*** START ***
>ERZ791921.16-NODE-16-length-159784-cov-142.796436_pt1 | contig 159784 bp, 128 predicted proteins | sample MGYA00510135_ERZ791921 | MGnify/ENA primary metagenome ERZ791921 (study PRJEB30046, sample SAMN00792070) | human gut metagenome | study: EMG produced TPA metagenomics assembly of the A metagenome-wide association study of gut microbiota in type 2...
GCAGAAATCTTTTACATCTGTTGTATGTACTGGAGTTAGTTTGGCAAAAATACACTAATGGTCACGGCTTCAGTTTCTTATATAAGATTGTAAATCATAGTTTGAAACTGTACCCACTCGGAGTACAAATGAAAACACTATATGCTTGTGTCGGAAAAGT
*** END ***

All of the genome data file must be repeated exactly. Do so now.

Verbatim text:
>ERZ791921.16-NODE-16-length-159784-cov-142.796436_pt1 | contig 159784 bp, 128 predicted proteins | sample MGYA00510135_ERZ791921 | MGnify/ENA primary metagenome ERZ791921 (study PRJEB30046, sample SAMN00792070) | human gut metagenome | study: EMG produced TPA metagenomics assembly of the A metagenome-wide association study of gut microbiota in type 2...
GCAGAAATCTTTTACATCTGTTGTATGTACTGGAGTTAGTTTGGCAAAAATACACTAATGGTCACGGCTTCAGTTTCTTATATAAGATTGTAAATCATAGTTTGAAACTGTACCCACTCGGAGTACAAATGAAAACACTATATGCTTGTGTCGGAAAAGT